During his investigation in optics, Newton also developed an alternative telescope design, which side-stepped some of the inherent flaws of the prevalent refraction-based design. What is now known as the Newtonian telescope is designed with a paraboloid mirror at the base which reflects the incoming light onto a slanted flat secondary mirror. This flat mirror ultimately reflects the collected light to an eyepiece for observation. Besides solving the problem of chromatic aberration – the bane of refracting telescopes, it is also comparatively cheaper to build.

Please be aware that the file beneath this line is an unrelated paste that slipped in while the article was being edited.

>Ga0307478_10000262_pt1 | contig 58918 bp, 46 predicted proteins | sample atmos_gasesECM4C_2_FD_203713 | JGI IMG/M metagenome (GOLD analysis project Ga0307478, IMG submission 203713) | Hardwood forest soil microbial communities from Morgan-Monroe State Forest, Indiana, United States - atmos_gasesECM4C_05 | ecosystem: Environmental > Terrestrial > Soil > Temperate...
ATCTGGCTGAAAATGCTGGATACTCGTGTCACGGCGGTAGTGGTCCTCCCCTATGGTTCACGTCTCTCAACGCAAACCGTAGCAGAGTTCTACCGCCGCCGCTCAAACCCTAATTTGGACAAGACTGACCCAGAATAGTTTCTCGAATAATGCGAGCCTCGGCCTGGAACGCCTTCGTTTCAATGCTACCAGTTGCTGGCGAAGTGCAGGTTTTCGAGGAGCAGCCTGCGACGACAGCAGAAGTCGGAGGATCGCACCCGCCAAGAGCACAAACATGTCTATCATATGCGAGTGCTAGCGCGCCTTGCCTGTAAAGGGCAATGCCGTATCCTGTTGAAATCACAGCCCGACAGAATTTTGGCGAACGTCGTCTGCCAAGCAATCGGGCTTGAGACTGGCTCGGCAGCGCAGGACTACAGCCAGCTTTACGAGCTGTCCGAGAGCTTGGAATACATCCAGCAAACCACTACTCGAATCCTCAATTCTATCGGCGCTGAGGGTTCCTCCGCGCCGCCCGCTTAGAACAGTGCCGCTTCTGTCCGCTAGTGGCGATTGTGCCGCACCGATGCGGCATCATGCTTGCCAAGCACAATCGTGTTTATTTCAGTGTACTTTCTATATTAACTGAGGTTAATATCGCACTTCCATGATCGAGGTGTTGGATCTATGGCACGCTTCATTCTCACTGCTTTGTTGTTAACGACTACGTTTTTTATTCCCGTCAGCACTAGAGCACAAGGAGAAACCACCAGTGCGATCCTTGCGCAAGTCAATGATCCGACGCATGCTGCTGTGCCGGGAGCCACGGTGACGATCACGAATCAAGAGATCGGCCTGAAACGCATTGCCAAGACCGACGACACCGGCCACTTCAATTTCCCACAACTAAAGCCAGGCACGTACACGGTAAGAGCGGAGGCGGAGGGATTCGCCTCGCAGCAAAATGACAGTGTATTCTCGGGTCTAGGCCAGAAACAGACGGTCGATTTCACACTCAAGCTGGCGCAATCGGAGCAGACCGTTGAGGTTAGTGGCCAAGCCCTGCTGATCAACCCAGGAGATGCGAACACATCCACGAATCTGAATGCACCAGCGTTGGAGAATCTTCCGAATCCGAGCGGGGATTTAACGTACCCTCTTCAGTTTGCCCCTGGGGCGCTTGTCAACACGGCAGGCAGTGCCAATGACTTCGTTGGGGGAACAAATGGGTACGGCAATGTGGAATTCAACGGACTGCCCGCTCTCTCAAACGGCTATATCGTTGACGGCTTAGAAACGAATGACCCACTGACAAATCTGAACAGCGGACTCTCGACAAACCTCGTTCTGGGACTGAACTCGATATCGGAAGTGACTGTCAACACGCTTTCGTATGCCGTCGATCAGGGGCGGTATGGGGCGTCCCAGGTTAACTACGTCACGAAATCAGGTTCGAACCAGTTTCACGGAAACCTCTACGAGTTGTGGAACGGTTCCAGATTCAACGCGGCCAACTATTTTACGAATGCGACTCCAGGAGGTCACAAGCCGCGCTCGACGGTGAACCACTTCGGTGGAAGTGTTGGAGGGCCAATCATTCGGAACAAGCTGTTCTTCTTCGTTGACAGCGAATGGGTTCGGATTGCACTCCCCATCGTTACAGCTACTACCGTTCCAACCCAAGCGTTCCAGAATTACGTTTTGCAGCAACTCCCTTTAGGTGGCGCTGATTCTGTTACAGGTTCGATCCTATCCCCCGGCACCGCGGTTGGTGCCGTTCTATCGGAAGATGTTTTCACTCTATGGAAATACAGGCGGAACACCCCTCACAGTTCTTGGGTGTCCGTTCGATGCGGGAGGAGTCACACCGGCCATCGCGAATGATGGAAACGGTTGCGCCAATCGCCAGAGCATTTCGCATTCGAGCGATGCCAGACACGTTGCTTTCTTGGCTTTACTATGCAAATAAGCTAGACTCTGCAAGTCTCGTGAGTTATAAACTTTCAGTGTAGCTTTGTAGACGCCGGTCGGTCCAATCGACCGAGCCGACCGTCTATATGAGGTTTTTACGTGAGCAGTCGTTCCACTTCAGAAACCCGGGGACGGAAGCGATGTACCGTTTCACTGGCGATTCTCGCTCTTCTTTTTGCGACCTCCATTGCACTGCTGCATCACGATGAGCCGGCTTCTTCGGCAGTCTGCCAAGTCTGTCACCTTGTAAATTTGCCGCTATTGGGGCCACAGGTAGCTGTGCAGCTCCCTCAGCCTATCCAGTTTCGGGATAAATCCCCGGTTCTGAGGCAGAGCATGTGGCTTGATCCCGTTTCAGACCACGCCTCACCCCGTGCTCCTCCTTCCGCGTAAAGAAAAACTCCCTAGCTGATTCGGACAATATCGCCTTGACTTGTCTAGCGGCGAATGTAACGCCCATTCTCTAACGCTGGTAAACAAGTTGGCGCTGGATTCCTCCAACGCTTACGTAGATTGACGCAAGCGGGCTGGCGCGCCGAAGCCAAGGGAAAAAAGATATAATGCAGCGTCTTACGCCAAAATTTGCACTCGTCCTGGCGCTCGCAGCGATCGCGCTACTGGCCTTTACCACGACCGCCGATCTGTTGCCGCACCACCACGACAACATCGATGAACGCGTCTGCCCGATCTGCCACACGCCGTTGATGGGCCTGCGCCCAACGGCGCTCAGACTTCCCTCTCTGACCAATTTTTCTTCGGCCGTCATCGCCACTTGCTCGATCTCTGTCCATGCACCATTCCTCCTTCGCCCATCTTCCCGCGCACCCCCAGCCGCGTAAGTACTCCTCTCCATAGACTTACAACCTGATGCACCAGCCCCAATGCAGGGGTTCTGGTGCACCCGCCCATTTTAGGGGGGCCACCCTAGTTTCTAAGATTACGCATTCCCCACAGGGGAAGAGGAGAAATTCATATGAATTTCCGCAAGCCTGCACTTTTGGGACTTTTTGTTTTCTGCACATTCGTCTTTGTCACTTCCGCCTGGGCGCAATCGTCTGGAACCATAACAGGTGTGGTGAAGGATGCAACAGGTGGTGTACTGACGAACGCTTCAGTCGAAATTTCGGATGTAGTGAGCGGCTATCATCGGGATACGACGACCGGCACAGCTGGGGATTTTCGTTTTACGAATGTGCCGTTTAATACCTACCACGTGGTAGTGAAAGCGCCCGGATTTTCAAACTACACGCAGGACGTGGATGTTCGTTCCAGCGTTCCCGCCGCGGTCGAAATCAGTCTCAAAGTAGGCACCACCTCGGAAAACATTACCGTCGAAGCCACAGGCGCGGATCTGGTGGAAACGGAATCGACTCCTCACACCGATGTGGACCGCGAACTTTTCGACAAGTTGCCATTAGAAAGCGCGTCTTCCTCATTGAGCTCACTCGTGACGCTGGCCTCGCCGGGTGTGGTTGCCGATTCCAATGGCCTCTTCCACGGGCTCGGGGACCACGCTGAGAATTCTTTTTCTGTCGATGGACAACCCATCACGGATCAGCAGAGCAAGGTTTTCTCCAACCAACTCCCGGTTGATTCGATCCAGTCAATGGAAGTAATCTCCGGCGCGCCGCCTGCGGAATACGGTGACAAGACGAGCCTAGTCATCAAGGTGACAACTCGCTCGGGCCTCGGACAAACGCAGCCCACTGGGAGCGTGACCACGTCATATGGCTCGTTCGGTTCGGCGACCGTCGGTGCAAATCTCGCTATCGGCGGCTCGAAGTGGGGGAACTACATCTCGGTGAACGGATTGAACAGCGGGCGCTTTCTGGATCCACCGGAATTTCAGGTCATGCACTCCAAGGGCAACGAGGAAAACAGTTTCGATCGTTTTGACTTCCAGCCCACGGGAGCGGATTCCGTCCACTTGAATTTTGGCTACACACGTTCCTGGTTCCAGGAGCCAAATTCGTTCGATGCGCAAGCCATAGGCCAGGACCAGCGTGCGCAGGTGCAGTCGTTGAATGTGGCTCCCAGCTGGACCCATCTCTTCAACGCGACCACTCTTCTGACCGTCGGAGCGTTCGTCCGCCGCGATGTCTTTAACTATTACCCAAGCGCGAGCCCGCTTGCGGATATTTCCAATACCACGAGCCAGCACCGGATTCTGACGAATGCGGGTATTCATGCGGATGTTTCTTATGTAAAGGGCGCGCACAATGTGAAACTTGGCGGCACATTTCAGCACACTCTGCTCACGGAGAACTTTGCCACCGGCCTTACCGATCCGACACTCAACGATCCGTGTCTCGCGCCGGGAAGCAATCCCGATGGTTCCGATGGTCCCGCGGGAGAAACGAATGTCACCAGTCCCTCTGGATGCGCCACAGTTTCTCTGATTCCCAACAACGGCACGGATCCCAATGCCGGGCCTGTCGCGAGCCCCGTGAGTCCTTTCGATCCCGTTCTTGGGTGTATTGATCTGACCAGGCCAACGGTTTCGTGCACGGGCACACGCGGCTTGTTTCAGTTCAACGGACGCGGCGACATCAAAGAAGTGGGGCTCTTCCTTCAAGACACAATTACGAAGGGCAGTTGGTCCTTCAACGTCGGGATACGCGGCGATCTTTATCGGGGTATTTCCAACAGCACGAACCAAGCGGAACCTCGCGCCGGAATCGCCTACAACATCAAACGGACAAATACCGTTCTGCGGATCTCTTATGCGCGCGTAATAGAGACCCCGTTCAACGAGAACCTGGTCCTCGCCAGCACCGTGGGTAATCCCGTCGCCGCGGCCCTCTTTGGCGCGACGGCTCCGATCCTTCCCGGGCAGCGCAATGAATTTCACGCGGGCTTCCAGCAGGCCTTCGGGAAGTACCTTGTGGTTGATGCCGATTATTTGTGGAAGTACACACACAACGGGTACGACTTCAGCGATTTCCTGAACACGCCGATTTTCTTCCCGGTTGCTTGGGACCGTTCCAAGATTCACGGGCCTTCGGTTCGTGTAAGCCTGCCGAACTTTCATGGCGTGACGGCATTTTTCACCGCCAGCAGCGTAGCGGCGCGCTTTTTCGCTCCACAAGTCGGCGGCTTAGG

When it came to his intellectual rivals, Newton could be jealous and vindictive. Among those with whom he feuded was German mathematician and philosopher Gottfried Leibniz; the two men had a bitter battle over who invented calculus. Newton developed a version of calculus in the 1660s but didn’t publish his work at the time. In the 1670s, Leibniz formulated his own version of calculus, publishing his work a decade later. Newton later charged that the German scholar had plagiarized his unpublished writings after documents summarizing it circulated through the Royal Society. Leibniz contended he’d reached his results independently and implied that Newton had stolen from his published work. In an effort to defend himself, Leibniz eventually appealed to the Royal Society and in 1712 Newton, who’d served as the organization’s president since 1703, agreed that an impartial committee would be assembled to look into the issue. Instead, he packed the committee with his supporters and even penned the group’s report, which publicly credited him with discovering calculus. Today, however, Leibniz’s system of calculus is the one commonly used.